While there are many women both in and out of the Australian Public Service (APS) that don't hesitate to seek out and grab opportunities when they arise, a growing body of research shows that women don't always put themselves forward as willingly as men often do. The reasons for this can be various.
Perhaps they don't think they are 100% ready, they may not feel supported at home to take the plunge or they over-attribute the capabilities of others going for the same role. Whichever the reason women, it's time to step up and lean in.
Don't just rely on the system
The Australian Public Service has comprehensive recruitment and recognition processes. They are based on merit and designed to assess an individual's skills, capabilities and achievements. Yet, they are just one side of the equation. The other side is you. How you sell yourself, how you draw attention
to your achievements and how you convey confidence in your own ability to get the job done. The system can't do that for you. And let's not forget, the man next to you applying for the role or promotion is putting together his own side of the equation, often not holding back.
Here are some tips in putting yourself forward:
- Don't shy away from praise. Accept credit where credit is due. Thanking the person for noticing always helps.
- Actively seek opportunities. Women are less likely to ask for opportunities than men are. Putting an ear to the ground or joining a network can reveal a whole range of prospects. Then it is just a matter of putting your hand up alongside everyone else's.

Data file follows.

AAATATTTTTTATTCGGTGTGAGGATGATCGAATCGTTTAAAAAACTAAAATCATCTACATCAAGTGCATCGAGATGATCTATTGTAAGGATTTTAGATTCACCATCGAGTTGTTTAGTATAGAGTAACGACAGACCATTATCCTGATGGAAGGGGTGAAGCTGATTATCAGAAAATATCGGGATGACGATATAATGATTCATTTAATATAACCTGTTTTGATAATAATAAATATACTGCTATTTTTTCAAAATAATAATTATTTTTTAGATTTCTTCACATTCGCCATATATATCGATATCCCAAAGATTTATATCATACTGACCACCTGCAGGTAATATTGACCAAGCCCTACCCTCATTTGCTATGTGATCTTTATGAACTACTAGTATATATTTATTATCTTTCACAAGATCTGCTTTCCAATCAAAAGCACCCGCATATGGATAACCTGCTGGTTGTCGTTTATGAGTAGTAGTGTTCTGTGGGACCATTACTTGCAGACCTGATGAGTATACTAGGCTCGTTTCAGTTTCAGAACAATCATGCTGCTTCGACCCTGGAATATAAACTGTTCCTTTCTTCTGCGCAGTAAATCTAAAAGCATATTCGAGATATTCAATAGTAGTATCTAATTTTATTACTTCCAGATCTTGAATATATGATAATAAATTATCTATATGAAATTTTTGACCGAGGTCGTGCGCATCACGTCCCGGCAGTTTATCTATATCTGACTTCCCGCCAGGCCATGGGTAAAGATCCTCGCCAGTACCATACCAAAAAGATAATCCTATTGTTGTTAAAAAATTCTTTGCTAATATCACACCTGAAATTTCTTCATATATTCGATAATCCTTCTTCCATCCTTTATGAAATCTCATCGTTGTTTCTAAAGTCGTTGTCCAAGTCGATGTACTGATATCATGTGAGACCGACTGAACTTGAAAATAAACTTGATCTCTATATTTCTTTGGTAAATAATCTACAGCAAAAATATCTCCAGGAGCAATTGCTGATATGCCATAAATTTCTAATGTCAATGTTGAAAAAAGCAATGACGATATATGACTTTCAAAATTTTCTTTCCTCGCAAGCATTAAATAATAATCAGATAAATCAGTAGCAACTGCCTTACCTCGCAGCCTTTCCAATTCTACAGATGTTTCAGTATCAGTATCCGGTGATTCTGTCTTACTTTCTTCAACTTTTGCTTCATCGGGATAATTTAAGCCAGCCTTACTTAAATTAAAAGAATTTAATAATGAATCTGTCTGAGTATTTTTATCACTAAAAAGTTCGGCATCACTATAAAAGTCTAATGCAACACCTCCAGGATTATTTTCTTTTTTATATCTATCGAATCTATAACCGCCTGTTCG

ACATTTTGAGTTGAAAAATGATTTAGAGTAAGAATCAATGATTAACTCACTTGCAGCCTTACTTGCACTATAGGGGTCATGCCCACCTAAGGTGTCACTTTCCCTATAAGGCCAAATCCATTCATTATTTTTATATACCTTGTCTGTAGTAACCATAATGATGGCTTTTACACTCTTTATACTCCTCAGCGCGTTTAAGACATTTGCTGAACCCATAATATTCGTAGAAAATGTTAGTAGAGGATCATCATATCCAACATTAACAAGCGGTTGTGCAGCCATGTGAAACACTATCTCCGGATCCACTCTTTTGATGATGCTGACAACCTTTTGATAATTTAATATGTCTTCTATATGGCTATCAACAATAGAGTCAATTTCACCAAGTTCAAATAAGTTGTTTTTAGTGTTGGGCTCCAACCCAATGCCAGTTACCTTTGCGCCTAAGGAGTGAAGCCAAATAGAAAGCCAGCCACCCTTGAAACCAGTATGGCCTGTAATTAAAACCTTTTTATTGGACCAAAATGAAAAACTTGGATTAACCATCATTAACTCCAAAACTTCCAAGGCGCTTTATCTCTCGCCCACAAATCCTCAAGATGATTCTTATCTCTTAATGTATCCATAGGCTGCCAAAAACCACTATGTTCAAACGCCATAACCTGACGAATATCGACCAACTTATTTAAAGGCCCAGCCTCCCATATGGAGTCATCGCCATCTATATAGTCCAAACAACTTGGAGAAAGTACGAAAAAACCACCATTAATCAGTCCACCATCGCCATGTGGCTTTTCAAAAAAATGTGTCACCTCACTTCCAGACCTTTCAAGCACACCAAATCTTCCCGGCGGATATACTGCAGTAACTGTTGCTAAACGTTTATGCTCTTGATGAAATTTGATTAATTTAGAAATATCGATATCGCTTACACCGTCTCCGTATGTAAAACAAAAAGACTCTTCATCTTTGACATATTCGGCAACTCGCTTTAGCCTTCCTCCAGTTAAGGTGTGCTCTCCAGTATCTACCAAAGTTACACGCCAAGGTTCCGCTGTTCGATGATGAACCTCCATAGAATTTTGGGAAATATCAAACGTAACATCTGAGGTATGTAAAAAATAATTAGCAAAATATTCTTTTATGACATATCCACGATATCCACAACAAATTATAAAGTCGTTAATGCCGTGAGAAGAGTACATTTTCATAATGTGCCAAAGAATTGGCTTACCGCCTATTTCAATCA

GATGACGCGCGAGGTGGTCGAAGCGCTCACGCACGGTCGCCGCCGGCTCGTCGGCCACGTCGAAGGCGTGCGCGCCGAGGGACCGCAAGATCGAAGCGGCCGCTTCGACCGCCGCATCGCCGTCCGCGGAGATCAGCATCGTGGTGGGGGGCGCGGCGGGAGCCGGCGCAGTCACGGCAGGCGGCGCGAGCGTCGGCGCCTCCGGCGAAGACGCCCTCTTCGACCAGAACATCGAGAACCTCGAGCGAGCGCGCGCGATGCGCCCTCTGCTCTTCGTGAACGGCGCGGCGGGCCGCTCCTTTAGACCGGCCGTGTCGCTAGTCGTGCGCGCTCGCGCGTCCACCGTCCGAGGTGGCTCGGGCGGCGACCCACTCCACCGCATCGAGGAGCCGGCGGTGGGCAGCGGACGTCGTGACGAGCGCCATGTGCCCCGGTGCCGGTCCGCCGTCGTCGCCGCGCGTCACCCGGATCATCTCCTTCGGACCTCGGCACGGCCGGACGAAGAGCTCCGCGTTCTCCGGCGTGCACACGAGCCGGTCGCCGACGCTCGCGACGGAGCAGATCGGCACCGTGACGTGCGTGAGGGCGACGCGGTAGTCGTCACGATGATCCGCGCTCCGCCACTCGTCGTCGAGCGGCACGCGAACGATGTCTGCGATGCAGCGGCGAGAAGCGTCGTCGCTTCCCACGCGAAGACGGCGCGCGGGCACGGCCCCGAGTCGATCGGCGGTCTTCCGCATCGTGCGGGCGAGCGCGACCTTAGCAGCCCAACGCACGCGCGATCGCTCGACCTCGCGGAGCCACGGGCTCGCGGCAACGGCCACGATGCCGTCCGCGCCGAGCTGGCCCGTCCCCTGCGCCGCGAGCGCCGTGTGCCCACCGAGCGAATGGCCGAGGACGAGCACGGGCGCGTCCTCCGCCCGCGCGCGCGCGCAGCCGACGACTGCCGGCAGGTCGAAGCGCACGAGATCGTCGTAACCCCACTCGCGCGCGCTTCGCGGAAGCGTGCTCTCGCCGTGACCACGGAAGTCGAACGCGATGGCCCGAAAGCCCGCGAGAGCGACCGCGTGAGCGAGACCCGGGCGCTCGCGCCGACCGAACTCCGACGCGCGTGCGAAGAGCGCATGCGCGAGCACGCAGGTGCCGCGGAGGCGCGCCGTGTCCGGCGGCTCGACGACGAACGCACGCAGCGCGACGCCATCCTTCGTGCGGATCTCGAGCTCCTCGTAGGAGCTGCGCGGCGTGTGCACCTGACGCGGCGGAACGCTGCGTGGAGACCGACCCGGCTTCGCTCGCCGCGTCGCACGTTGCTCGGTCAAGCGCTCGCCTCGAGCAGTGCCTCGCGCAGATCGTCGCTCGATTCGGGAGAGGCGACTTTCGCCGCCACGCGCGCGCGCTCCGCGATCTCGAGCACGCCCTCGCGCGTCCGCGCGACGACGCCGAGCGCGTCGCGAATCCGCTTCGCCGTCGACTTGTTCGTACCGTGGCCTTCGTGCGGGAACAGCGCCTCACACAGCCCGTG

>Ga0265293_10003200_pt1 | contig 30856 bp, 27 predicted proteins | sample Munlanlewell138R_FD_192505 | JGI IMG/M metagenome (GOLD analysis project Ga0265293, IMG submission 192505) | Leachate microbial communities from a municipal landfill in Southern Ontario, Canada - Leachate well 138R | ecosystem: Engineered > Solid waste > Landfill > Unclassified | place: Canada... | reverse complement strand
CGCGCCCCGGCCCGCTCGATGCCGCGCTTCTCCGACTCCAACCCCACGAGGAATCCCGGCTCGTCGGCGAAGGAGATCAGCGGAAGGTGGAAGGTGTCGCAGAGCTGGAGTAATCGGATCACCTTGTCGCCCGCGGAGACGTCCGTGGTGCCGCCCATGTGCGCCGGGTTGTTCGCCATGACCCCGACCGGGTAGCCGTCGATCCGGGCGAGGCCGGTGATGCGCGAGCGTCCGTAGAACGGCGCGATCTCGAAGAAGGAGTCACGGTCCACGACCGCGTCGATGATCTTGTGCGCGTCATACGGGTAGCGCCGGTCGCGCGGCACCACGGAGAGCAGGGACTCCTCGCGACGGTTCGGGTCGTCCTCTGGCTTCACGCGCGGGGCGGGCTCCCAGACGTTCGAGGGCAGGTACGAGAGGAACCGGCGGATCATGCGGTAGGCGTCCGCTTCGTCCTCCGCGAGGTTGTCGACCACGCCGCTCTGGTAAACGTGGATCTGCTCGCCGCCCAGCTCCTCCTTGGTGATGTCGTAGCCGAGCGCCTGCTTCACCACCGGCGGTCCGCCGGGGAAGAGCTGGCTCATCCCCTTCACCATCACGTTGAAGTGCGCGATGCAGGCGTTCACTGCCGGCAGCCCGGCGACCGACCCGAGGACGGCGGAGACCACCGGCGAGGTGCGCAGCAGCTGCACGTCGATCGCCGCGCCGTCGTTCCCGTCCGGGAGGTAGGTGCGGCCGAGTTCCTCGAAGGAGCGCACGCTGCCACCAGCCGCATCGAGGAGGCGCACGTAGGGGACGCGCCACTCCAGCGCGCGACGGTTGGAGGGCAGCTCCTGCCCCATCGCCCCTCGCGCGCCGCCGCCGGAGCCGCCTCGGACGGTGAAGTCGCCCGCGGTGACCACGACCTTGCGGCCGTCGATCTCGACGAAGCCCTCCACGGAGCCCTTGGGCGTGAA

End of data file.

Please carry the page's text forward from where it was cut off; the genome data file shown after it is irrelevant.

- Speak up. Men can sometimes take up the airtime and leave little room for other perspectives to be heard. Don't be afraid to speak up first in meetings. Have confidence and back yourself, don't leave your comments until the end of the meeting when research shows they are less likely to be noticed.
Don't settle for less
Gender conditioning over the years has meant that women often settle for less than they are entitled to and put the desires of others before their own. Being the traditional carers often feeds into this mentality and whilst our society wouldn't function without its carers, it is important to not confuse
the role of the carer with your career aspirations.
Do your research. Find out what opportunities are available and the paths people took to get them. Importantly, don't bend to the expectations and prejudices of those around you. Understand your value and be brave and confident in showing what skills you have to offer.
You still have to work hard. There are no short cuts here. Leaning in is about effectively communicating your hard work. Try the STAR method:
- Situation. Briefly describe the context
- Task. Describe the task you were given or even assigned to yourself
- Action. Explain the action you took. Here is the bit where you highlight your role in the achievement.
- Result. Don't forget to finish the story with a happy ending. Managers are all about the result – can you meet the needs of the department? Can you connect the task with the objective? What where the tangible benefits to the group as a result of your actions?
Institute for Women's Policy Research
If you lack the courage to ask your supervisor for something, then the answer is always 'no'. What's the worst that could happen?
It's ok to lean out when you need to
Raising families, caring for loved ones or simply needing to take some time out for a while isn't a bad thing. Both women and men should feel supported at work to take time out, request flexible work arrangements, or choose a different path.
What's important is that you have the courage, opportunity and confidence to step up when you choose to.